[“This Akathist, also called the “Akathist of Thanksgiving,” was composed by Metropolitan Tryphon (Prince Boris Petrovich Turkestanov) in 1934. A copy was in possession of Protopresbyter Gregory Petrov shortly before his death in a prison camp in 1940. Suggestion: Light a candle in a silent room. Make the Sign of the Cross, and slowly pray the words aloud, take time to reflect on them, and make them your own. Revisit these words this Wednesday as well as next Sunday and Wednesday. Part 13 will be on Sunday December 30]
How oft have I seen
the reflection of Your glory in the faces of the dead.
How resplendent they were, with beauty and heavenly joy;
how ethereal, how translucent their faces;
how triumphant over suffering and death, their felicity and peace.
Even in the silence they were calling upon You.
In the hour of my death, enlighten my soul, too,
that it may cry out to You: Alleluia!
What sort of praise can I give You?
I have never heard the song of the cherubim,
a joy reserved for the spirits above.
But I know the praises that nature sings to You.
In winter, I have beheld how silently in the moonlight
the whole earth offers You prayer,
clad in its white mantle of snow, sparkling like diamonds.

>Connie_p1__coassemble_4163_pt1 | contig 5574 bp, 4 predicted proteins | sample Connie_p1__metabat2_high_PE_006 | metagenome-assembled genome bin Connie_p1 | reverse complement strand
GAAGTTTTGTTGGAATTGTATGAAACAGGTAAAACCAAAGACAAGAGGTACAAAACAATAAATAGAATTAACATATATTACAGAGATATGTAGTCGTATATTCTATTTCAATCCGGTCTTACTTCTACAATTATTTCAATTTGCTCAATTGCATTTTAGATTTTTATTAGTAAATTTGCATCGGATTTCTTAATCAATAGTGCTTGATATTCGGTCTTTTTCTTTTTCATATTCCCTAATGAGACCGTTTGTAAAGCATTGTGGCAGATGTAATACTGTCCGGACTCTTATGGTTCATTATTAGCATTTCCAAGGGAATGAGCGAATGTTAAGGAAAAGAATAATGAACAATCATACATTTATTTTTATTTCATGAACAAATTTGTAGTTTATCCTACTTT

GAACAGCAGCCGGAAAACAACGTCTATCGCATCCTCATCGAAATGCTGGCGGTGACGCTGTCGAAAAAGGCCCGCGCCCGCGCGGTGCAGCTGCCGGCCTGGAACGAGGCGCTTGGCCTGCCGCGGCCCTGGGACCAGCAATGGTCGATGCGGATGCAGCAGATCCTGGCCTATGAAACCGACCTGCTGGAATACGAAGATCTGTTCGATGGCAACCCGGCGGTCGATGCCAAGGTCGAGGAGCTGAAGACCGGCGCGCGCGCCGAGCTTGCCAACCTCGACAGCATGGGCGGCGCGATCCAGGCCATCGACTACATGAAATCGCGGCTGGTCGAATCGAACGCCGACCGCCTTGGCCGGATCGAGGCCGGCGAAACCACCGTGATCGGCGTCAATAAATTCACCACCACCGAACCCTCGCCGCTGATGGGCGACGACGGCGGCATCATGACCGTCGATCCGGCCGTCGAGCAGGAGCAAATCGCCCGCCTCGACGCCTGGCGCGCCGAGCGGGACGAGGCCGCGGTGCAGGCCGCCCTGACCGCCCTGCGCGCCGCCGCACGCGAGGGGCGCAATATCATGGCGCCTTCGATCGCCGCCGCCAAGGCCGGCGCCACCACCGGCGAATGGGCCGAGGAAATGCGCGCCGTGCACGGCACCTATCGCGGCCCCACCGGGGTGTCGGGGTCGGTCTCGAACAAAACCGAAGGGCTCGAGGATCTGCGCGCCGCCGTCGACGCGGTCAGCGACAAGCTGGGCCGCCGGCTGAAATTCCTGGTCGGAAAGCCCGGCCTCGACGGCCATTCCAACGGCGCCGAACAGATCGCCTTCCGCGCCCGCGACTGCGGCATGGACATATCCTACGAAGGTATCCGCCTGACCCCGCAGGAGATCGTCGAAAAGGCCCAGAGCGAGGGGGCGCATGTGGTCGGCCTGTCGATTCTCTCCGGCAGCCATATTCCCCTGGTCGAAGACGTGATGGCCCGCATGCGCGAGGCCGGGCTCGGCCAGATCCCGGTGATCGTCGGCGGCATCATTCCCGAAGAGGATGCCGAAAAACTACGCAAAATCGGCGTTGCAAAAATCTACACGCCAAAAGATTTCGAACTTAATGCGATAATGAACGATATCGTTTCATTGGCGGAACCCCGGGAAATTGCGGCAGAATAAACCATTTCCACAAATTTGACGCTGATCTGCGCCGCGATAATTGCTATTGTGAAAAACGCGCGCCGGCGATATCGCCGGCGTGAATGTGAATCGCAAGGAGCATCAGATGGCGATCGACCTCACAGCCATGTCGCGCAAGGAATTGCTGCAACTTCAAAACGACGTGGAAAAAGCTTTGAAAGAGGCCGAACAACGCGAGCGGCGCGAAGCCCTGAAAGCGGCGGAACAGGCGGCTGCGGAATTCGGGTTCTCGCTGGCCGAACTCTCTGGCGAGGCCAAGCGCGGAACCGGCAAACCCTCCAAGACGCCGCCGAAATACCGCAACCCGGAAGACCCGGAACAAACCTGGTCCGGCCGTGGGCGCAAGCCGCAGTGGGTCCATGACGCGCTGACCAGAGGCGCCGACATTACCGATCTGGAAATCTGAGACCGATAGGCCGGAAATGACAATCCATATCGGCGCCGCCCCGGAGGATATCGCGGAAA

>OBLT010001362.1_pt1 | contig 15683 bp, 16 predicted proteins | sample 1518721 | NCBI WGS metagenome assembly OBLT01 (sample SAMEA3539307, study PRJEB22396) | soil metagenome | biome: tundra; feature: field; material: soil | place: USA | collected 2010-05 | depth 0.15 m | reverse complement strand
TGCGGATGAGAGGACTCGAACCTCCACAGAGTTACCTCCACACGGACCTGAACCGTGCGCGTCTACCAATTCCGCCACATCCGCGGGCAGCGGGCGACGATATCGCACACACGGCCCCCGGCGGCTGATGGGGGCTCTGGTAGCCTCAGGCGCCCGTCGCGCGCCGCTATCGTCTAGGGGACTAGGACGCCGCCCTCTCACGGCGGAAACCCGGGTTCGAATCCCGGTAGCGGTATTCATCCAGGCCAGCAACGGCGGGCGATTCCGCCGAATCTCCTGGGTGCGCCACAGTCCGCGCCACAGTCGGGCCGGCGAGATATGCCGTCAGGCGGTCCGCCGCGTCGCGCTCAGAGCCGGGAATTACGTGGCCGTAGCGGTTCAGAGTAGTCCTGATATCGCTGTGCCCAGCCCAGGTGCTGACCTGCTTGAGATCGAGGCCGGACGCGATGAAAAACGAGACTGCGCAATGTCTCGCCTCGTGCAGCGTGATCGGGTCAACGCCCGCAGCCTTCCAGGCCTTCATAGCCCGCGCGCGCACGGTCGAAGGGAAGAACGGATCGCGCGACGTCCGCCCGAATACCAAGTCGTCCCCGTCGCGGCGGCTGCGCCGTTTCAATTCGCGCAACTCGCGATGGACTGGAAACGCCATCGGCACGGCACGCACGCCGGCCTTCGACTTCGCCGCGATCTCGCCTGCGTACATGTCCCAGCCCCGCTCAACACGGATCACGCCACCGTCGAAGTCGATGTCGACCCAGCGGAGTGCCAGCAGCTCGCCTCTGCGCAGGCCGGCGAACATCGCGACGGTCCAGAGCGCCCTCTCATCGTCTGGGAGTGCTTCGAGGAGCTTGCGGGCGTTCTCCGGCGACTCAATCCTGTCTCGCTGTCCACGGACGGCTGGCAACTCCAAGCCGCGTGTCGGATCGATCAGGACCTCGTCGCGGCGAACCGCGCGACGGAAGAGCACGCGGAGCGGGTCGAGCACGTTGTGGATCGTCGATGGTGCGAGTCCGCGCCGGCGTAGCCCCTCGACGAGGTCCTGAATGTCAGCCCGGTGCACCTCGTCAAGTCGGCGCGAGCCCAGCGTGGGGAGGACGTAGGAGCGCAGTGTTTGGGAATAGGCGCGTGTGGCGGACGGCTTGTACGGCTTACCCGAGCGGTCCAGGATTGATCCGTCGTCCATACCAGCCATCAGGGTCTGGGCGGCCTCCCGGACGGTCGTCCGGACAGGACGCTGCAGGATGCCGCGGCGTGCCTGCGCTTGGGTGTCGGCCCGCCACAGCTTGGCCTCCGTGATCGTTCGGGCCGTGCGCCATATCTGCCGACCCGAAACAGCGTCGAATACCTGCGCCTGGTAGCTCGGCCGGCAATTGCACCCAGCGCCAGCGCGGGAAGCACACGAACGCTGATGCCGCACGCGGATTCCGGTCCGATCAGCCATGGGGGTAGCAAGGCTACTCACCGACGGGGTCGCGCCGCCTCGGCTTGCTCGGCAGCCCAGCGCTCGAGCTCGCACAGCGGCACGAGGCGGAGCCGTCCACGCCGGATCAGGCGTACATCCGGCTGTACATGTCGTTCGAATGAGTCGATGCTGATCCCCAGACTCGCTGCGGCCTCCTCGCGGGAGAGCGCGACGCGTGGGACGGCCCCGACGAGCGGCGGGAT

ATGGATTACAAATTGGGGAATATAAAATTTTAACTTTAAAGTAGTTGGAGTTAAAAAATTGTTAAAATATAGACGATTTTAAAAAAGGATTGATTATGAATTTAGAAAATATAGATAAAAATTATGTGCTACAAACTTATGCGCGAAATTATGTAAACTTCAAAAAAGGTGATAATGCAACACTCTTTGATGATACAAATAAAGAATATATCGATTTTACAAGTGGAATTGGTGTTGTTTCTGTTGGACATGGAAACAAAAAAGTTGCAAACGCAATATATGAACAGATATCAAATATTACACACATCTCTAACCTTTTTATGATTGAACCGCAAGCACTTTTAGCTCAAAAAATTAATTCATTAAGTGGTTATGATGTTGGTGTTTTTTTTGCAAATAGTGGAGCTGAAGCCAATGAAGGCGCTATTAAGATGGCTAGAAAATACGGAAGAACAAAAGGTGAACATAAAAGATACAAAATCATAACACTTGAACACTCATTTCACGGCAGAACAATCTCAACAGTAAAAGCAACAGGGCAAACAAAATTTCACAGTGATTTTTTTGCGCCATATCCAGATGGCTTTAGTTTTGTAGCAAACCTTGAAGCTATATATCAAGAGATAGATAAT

I have seen how the rising sun rejoices in You,
how the song of the birds is a chorus of praise to You.
I have heard the mysterious murmurings of the forests about You,
and the winds singing Your praise as they stir the waters.
I have understood how the choirs of stars proclaim Your glory
as they move forever in the depths of infinite space.
What is my poor worship? All nature obeys You, I do not.
Yet while I live, I see Your love, I long to thank You, pray to You, and call upon Your Name:
Glory to You, giving us light.
Glory to You, loving us with love so deep, divine, and infinite.
Glory to You, blessing us with light, and with the host of angels and saints.
Glory to You, Father All-Holy, promising us a share in Your Kingdom.
Glory to You, Holy Spirit, Life-giving Sun of the world to come.
Glory to You for all things, holy and most merciful Trinity.
Glory to You, O God, from age to age.
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[One of the many gifts of the Orthodox as well as Eastern Catholic Churches to the rest of Christianity is their great tradition and collection of akathists. “An akathist (Greek, akathistos) is a hymn dedicated to a saint, holy event, or one of the persons of the Holy Trinity. The word akathist itself means ‘not sitting.'” These hymns are so long they are rarely sung in their entirety any more except in monasteries. For more information and the source of quotations, please visit http://orthodoxwiki.org/Akathist#Other_languages%5D